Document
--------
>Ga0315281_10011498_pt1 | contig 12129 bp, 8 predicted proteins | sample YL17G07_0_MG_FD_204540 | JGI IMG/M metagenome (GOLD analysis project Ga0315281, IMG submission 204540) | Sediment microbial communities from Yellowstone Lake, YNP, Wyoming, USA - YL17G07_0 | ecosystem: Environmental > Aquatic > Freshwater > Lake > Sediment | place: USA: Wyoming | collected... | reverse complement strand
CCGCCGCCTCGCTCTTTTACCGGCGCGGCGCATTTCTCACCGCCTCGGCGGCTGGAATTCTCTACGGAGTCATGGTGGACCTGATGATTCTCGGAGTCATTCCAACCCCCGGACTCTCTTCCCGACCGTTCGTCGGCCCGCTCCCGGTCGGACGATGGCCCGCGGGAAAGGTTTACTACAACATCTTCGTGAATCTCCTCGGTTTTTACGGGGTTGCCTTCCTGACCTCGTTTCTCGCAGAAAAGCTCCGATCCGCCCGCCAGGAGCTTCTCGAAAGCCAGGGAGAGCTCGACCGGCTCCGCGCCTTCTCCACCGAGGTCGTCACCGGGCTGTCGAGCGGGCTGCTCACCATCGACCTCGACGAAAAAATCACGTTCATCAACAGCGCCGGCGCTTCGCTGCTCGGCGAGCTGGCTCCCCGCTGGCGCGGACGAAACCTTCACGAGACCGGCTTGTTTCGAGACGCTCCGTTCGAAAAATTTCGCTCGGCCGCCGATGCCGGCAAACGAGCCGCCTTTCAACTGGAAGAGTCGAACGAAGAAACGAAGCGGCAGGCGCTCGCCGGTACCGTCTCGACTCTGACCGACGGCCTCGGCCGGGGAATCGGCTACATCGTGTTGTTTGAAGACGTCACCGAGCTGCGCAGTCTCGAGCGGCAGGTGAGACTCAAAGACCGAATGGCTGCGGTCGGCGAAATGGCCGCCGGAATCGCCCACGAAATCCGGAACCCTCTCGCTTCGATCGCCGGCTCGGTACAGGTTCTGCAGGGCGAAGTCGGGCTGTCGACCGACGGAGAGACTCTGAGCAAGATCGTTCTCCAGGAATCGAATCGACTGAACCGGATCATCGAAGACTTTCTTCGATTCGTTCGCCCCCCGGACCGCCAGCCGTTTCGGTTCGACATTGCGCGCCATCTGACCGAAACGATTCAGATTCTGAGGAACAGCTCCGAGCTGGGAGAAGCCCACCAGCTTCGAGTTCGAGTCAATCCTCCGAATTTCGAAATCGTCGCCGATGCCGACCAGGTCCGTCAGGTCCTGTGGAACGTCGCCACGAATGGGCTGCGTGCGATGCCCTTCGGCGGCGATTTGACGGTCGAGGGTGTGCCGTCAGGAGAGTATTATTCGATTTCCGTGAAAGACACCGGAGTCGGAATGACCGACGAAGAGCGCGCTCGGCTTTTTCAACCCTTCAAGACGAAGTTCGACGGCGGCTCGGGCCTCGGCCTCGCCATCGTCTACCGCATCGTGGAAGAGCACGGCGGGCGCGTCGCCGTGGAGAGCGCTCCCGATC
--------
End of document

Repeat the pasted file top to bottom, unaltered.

>Ga0315281_10011498_pt1 | contig 12129 bp, 8 predicted proteins | sample YL17G07_0_MG_FD_204540 | JGI IMG/M metagenome (GOLD analysis project Ga0315281, IMG submission 204540) | Sediment microbial communities from Yellowstone Lake, YNP, Wyoming, USA - YL17G07_0 | ecosystem: Environmental > Aquatic > Freshwater > Lake > Sediment | place: USA: Wyoming | collected... | reverse complement strand
CCGCCGCCTCGCTCTTTTACCGGCGCGGCGCATTTCTCACCGCCTCGGCGGCTGGAATTCTCTACGGAGTCATGGTGGACCTGATGATTCTCGGAGTCATTCCAACCCCCGGACTCTCTTCCCGACCGTTCGTCGGCCCGCTCCCGGTCGGACGATGGCCCGCGGGAAAGGTTTACTACAACATCTTCGTGAATCTCCTCGGTTTTTACGGGGTTGCCTTCCTGACCTCGTTTCTCGCAGAAAAGCTCCGATCCGCCCGCCAGGAGCTTCTCGAAAGCCAGGGAGAGCTCGACCGGCTCCGCGCCTTCTCCACCGAGGTCGTCACCGGGCTGTCGAGCGGGCTGCTCACCATCGACCTCGACGAAAAAATCACGTTCATCAACAGCGCCGGCGCTTCGCTGCTCGGCGAGCTGGCTCCCCGCTGGCGCGGACGAAACCTTCACGAGACCGGCTTGTTTCGAGACGCTCCGTTCGAAAAATTTCGCTCGGCCGCCGATGCCGGCAAACGAGCCGCCTTTCAACTGGAAGAGTCGAACGAAGAAACGAAGCGGCAGGCGCTCGCCGGTACCGTCTCGACTCTGACCGACGGCCTCGGCCGGGGAATCGGCTACATCGTGTTGTTTGAAGACGTCACCGAGCTGCGCAGTCTCGAGCGGCAGGTGAGACTCAAAGACCGAATGGCTGCGGTCGGCGAAATGGCCGCCGGAATCGCCCACGAAATCCGGAACCCTCTCGCTTCGATCGCCGGCTCGGTACAGGTTCTGCAGGGCGAAGTCGGGCTGTCGACCGACGGAGAGACTCTGAGCAAGATCGTTCTCCAGGAATCGAATCGACTGAACCGGATCATCGAAGACTTTCTTCGATTCGTTCGCCCCCCGGACCGCCAGCCGTTTCGGTTCGACATTGCGCGCCATCTGACCGAAACGATTCAGATTCTGAGGAACAGCTCCGAGCTGGGAGAAGCCCACCAGCTTCGAGTTCGAGTCAATCCTCCGAATTTCGAAATCGTCGCCGATGCCGACCAGGTCCGTCAGGTCCTGTGGAACGTCGCCACGAATGGGCTGCGTGCGATGCCCTTCGGCGGCGATTTGACGGTCGAGGGTGTGCCGTCAGGAGAGTATTATTCGATTTCCGTGAAAGACACCGGAGTCGGAATGACCGACGAAGAGCGCGCTCGGCTTTTTCAACCCTTCAAGACGAAGTTCGACGGCGGCTCGGGCCTCGGCCTCGCCATCGTCTACCGCATCGTGGAAGAGCACGGCGGGCGCGTCGCCGTGGAGAGCGCTCCCGATC